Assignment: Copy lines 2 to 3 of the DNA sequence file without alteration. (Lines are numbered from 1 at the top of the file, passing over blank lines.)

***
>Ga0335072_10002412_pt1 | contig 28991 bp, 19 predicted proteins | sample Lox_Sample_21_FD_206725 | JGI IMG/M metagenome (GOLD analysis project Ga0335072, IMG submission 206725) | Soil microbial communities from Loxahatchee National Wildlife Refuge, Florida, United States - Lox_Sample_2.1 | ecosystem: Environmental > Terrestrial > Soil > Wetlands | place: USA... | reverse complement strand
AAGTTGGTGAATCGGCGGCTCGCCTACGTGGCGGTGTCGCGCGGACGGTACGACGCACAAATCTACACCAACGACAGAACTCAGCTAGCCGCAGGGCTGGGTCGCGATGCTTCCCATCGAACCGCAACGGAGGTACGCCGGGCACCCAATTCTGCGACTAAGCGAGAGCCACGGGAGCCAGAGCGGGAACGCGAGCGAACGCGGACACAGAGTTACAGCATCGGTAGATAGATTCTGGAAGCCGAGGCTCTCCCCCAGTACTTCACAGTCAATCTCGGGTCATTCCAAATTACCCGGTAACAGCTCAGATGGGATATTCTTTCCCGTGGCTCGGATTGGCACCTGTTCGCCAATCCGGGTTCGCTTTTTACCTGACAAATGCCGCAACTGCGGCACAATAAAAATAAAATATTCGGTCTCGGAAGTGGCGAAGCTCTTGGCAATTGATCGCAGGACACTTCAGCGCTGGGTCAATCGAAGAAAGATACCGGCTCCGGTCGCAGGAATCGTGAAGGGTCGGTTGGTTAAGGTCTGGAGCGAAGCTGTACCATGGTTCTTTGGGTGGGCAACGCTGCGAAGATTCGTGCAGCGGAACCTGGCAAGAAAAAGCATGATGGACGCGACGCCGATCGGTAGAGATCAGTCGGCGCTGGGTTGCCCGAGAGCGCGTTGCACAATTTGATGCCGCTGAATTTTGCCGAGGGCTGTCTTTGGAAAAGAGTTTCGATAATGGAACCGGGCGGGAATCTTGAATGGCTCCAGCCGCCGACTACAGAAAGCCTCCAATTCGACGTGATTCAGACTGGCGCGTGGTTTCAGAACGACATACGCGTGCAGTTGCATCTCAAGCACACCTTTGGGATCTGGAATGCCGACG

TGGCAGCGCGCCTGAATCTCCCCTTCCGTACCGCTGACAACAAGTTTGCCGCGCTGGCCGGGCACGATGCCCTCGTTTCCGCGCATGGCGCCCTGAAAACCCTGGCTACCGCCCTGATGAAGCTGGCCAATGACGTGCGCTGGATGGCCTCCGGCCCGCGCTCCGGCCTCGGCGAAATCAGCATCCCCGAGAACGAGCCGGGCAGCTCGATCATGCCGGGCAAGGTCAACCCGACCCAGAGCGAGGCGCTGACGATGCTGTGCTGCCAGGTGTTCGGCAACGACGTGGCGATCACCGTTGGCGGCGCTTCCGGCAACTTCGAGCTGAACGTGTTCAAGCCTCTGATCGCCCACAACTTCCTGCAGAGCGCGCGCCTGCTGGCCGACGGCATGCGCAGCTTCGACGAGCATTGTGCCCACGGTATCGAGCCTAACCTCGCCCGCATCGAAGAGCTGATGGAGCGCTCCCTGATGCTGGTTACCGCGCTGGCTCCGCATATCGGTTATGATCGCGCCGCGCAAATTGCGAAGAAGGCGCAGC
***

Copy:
AAGTTGGTGAATCGGCGGCTCGCCTACGTGGCGGTGTCGCGCGGACGGTACGACGCACAAATCTACACCAACGACAGAACTCAGCTAGCCGCAGGGCTGGGTCGCGATGCTTCCCATCGAACCGCAACGGAGGTACGCCGGGCACCCAATTCTGCGACTAAGCGAGAGCCACGGGAGCCAGAGCGGGAACGCGAGCGAACGCGGACACAGAGTTACAGCATCGGTAGATAGATTCTGGAAGCCGAGGCTCTCCCCCAGTACTTCACAGTCAATCTCGGGTCATTCCAAATTACCCGGTAACAGCTCAGATGGGATATTCTTTCCCGTGGCTCGGATTGGCACCTGTTCGCCAATCCGGGTTCGCTTTTTACCTGACAAATGCCGCAACTGCGGCACAATAAAAATAAAATATTCGGTCTCGGAAGTGGCGAAGCTCTTGGCAATTGATCGCAGGACACTTCAGCGCTGGGTCAATCGAAGAAAGATACCGGCTCCGGTCGCAGGAATCGTGAAGGGTCGGTTGGTTAAGGTCTGGAGCGAAGCTGTACCATGGTTCTTTGGGTGGGCAACGCTGCGAAGATTCGTGCAGCGGAACCTGGCAAGAAAAAGCATGATGGACGCGACGCCGATCGGTAGAGATCAGTCGGCGCTGGGTTGCCCGAGAGCGCGTTGCACAATTTGATGCCGCTGAATTTTGCCGAGGGCTGTCTTTGGAAAAGAGTTTCGATAATGGAACCGGGCGGGAATCTTGAATGGCTCCAGCCGCCGACTACAGAAAGCCTCCAATTCGACGTGATTCAGACTGGCGCGTGGTTTCAGAACGACATACGCGTGCAGTTGCATCTCAAGCACACCTTTGGGATCTGGAATGCCGACG

TGGCAGCGCGCCTGAATCTCCCCTTCCGTACCGCTGACAACAAGTTTGCCGCGCTGGCCGGGCACGATGCCCTCGTTTCCGCGCATGGCGCCCTGAAAACCCTGGCTACCGCCCTGATGAAGCTGGCCAATGACGTGCGCTGGATGGCCTCCGGCCCGCGCTCCGGCCTCGGCGAAATCAGCATCCCCGAGAACGAGCCGGGCAGCTCGATCATGCCGGGCAAGGTCAACCCGACCCAGAGCGAGGCGCTGACGATGCTGTGCTGCCAGGTGTTCGGCAACGACGTGGCGATCACCGTTGGCGGCGCTTCCGGCAACTTCGAGCTGAACGTGTTCAAGCCTCTGATCGCCCACAACTTCCTGCAGAGCGCGCGCCTGCTGGCCGACGGCATGCGCAGCTTCGACGAGCATTGTGCCCACGGTATCGAGCCTAACCTCGCCCGCATCGAAGAGCTGATGGAGCGCTCCCTGATGCTGGTTACCGCGCTGGCTCCGCATATCGGTTATGATCGCGCCGCGCAAATTGCGAAGAAGGCGCAGC